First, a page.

I spent a good part of the last decade studying Wnt signaling, a cascade of proteins acting in a sequential manner in our cells that instruct cells on what to do and how to behave. Wnt signaling and a few other protein cascades like it are conserved across species and are one of the earliest group of proteins that make sure embryos develop normally and have the right beginnings to make a complete organism. Pioneering work by many developmental biologists on various animal model systems brought to light the importance of these players in shaping the embryo. Mouse embryos are the closest mammalian versions that scientists have used to extrapolate and understand the development of human embryos. Embryonic stem cells, the first cells that arise from the fusion of sperm with egg, are capable of giving rise to many different type of cells of our body given the right environment and proteins to nudge them into a specific fate. Mouse embryonic stem cells have been used precisely for this purpose to test the roles of various proteins that help in directing the cells to choose one fate over another. Being able to study embryonic cell behavior in a petri dish allows us to understand what really goes on in living organisms. The authors of a new paper published in Science this week build an embryo in the lab using a few cells from the mouse embryo and a supporting gel matrix. They use these embryos to reconstruct the sequence of events and shine a focus light on players directing these events, that occur a few days into the embryo’s journey to becoming a complete organism.
A freshly fertilized egg travels from the site of fertilization to the uterus to be implanted. During this time, it divides and gives rise to two types of cells – the embryonic stem cells (ES) that will give rise to all cells of the body and the trophoblast stem cells (TS) that will form the placenta and yolk sac. The proper and complete development of an organism from an embryo requires an exchange of information between the ES and the TS cells. In the study, the authors mix a few ES and TS cells and provide a gel matrix or extracellular matrix (ECM) to allow the development of the lab embryo referred to as ETS embryo. The gel matrix is sort of a replacement to the uterus where the embryo would get implanted if it were in a live organism, and it also provides a mix of nourishing proteins to the developing embryo. Upon mixing, the ES and TS cells rearranged themselves into distinct compartments as they would in a live embryo 22% of the time the authors attempted the experiment (see Fig.1 bottom panel).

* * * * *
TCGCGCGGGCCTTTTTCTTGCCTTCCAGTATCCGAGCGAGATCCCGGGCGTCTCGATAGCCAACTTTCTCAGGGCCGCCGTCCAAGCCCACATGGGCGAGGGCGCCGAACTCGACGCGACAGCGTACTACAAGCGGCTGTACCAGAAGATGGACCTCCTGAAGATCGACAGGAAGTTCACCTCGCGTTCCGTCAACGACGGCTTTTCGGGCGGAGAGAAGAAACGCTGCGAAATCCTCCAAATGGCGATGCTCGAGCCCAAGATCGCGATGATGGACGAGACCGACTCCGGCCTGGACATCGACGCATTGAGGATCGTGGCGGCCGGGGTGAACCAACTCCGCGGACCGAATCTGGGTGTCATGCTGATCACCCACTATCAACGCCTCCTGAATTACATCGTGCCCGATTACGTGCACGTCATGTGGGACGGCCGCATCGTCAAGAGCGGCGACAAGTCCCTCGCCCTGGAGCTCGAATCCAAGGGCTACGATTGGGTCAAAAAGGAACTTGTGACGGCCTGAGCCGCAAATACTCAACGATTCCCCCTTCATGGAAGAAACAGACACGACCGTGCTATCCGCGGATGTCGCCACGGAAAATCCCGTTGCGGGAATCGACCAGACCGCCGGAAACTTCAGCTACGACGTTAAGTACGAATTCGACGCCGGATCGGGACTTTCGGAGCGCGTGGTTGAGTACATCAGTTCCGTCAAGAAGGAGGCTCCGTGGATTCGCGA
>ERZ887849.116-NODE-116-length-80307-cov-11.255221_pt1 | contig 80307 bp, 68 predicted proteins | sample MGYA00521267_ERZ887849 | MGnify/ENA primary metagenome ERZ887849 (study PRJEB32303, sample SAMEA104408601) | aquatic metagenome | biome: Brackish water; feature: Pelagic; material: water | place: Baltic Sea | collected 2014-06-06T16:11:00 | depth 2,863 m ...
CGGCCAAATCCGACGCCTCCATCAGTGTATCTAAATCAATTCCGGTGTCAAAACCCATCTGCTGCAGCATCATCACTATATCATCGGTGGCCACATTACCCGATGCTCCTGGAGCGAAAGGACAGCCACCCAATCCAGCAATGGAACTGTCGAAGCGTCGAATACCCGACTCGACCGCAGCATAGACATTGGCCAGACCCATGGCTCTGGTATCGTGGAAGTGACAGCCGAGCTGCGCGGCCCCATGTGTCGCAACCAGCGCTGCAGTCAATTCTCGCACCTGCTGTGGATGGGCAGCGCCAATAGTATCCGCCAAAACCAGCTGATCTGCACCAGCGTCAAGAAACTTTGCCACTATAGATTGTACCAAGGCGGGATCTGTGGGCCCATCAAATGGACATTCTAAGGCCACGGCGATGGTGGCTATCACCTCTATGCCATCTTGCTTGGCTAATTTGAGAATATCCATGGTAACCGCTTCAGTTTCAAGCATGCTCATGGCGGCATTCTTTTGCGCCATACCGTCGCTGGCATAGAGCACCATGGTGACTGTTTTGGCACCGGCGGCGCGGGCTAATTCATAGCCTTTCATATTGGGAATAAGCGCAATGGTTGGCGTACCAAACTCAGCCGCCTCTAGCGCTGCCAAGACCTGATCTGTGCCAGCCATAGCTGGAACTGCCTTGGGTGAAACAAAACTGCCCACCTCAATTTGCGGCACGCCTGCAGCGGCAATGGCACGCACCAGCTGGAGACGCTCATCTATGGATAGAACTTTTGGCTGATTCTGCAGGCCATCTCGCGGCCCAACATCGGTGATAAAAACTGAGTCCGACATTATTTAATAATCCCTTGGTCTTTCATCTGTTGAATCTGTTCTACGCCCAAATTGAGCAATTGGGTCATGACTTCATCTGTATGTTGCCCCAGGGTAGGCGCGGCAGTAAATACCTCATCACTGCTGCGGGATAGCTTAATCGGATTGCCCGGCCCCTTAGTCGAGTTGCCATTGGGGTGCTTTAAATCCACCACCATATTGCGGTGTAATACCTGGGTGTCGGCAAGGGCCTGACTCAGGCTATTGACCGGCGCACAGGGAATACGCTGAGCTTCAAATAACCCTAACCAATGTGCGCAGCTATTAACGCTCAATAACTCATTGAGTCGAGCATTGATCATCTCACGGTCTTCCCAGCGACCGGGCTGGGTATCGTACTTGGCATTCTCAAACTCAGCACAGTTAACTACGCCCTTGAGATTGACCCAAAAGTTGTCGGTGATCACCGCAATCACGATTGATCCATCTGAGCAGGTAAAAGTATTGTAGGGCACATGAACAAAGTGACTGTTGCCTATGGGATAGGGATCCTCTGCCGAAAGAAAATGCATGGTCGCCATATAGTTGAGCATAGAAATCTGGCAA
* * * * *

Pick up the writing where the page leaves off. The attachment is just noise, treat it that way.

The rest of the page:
Fig.1 Comparison of the lab-constructed ETS embryos with natural embryos
One of the first events of interaction between the ES and TS cells is the formation of a common and continuous hollow space or cavity between the two cell compartments and occurs approximately 6days post implantation. The chance of the cavities merging was greatly increased when ES cells were present in the mix as embryos made exclusively of TS cells initiated no cavity formation. They also show that the ES cells provide a crucial protein signal that induces TS cells to form the cavity. Next they observed whether the ETS embryo was capable of forming mesodermal cells that would go on to give rise to many tissues of the body including muscle, bone, linings of blood vessels, kidneys and other organs. The ETS embryos not only expressed proteins that would be expressed by the mesodermal cells in a normal embryo, but the chance that they would express these proteins increased greatly if TS cells were present in the ETS embryo thus reinforcing the importance of exchange of crucial early signals between ES and TS cells. From previous studies, they knew that one obvious candidate for the signal that could be provided by the TS cells is Wnt, the bread and butter of my graduate studies! In the study, the authors show that Wnt protein is indeed required for the ES cells of the ETS embryo to express mesoderm specific proteins setting the stage for the development of all those tissues that these mesodermal cells would give rise to later in development. The next major event in embryo development would be the generation of primordial germ cells (PGCs), the precursor cells that would ultimately become sperms or eggs. The 15 ETS embryos they observed were able to form cells that expressed the same proteins expressed by PGCs and this was again dependent on the cells receiving two important signals, Wnt and BMP.
The authors show that they are able to recapitulate some of the major early events of the developing embryo and identify important early precursor cells in their lab-constructed ETS embryo. Even though the ETS embryos lack the structure that provides the signals to ensure directionality to the developing embryo, about 70% of them were still able to express mesodermal proteins in the appropriate compartment. Although by no means perfect, the authors make a case that their ETS embryos would allow scientists to dig deeper into these early protein signals, uncover whether they come from ES cells or the TS cells and expose the intricate cross talk between these two cell types that basically govern how we ultimately develop. While the nerd in me was excited to read this paper that recaptures early embryonic development using a mix of stem cells and an artificial matrix, I also realized it won’t be too long before someone attempts to do this with human ES cells. Human ES cells are more complex to deal with and their optimal conditions of growth are different from those of mouse ES cells, but the seeds of possibility have been sown!
- Assembly of embryonic and extraembryonic stemcells to mimic embryogenesis invitro –embryos_in_dish